Leviathan of Parsonstown Talk on Wed., April 10

Built in 1845, the telescope called the “Leviathan of Parsonstown” was the largest telescope in the world for over 70 years. Join amateur astronomer Dwight Lanpher at the Jesup Memorial Library on Wednesday, April 10 at 6:30 p.m. as he shares pictures and stories from his trip to see this telescope in person.

The 3rd Earl of Rosse built the telescope to get a closer look at nebulae in the night sky. To do this Rosse and his workers successfully made two 72-inch mirrors that were alternately mounted in a 54-foot long tube, suspended between two purpose-built castle walls. Using this telescope, Rosse noted and drew a large number of nebulae, including some later recognized as galaxies and with his telescope he was the first to see the spiral structure of a galaxy, M51 or the ‘Whirlpool Galaxy.’ Lanpher visited Birr Castle, County Offaly, Ireland to examine “the Great Telescope,” and he will share images from his visit and explore some of the technical details of how the telescope works and what modifications were made during a $1,200,000 renovation in 1995.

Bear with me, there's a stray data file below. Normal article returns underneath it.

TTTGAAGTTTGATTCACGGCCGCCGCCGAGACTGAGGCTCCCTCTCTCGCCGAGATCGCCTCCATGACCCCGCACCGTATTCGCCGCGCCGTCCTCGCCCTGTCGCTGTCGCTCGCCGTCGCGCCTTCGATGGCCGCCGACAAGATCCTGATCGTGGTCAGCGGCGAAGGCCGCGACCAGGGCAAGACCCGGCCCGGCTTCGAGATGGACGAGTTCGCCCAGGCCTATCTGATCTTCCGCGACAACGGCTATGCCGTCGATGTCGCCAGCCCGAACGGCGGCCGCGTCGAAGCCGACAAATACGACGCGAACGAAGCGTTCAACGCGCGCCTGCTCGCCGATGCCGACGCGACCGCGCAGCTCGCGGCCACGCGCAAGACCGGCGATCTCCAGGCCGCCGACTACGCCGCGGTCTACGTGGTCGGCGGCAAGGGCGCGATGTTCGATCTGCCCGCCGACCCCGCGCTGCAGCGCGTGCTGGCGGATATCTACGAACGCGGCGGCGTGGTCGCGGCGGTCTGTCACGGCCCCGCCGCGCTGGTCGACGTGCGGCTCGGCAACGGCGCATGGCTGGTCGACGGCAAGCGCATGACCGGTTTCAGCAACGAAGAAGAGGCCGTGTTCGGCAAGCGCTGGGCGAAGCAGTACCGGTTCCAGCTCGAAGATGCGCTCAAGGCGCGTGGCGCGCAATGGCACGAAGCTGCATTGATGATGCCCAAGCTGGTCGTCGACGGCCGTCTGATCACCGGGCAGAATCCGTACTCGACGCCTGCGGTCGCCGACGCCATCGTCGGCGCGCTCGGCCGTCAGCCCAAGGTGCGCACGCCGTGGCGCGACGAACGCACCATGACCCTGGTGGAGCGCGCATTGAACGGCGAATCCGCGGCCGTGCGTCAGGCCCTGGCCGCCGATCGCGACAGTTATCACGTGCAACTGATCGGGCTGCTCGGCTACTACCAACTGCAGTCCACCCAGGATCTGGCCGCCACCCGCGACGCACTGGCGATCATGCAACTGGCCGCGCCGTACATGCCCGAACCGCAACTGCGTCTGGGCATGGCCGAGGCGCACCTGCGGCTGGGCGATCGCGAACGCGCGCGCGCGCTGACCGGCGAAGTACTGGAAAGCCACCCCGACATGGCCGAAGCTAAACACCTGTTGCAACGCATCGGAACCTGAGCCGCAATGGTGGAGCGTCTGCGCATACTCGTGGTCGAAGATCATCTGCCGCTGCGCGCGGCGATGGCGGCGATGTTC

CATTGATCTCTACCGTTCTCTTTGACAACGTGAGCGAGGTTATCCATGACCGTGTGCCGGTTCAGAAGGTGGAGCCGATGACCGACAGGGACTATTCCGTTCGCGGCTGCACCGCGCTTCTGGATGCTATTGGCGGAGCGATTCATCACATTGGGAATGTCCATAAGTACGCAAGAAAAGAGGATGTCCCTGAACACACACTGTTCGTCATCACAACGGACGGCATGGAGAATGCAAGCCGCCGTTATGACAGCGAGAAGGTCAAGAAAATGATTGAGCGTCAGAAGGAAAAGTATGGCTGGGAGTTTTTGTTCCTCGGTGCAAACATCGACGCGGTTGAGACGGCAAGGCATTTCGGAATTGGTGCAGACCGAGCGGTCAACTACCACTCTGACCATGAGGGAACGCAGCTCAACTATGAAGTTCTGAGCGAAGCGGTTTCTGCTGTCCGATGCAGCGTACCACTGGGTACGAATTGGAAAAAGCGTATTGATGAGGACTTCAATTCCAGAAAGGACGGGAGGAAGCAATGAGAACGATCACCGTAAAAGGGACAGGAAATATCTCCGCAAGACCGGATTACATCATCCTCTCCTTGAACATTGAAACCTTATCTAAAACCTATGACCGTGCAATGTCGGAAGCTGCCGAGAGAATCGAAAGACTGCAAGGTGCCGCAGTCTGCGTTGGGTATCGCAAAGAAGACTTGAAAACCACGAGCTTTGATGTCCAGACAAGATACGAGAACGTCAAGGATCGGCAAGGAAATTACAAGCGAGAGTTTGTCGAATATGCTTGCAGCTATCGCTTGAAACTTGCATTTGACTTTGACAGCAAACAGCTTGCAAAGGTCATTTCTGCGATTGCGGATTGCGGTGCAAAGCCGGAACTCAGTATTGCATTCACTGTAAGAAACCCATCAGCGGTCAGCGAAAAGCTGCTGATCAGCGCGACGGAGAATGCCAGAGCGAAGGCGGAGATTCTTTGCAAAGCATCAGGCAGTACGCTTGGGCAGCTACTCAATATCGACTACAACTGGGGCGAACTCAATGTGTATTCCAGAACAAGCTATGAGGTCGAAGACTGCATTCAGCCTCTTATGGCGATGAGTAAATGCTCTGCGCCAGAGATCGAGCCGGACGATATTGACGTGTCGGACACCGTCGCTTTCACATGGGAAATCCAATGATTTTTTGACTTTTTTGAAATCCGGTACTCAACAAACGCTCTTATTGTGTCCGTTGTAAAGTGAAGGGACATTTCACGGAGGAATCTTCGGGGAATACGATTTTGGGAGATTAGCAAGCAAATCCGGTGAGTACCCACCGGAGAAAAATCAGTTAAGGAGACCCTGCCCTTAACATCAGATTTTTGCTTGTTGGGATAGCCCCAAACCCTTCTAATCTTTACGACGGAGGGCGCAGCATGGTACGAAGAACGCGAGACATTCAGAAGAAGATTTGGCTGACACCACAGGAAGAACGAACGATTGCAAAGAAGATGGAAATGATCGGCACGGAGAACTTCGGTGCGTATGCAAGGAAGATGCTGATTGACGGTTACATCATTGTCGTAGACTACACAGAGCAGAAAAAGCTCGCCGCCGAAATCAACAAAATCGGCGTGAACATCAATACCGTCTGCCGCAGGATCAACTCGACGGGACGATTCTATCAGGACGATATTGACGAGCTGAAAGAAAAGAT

When not visiting ancient telescopes, Lanpher travels throughout New England and eastern Canada attending astronomy meetings as liaison for clubs in Maine, New Hampshire and a few in Massachusetts and observing at their star parties. Professionally, Lanpher works as an electrical engineer.

For more information on the Acadia Astronomical Society, contact them at acadiaastronomicalsociety@gmail.com, and for more information about the talk contact the Jesup at 207-288-4245 or mrice@jesuplibrary.org.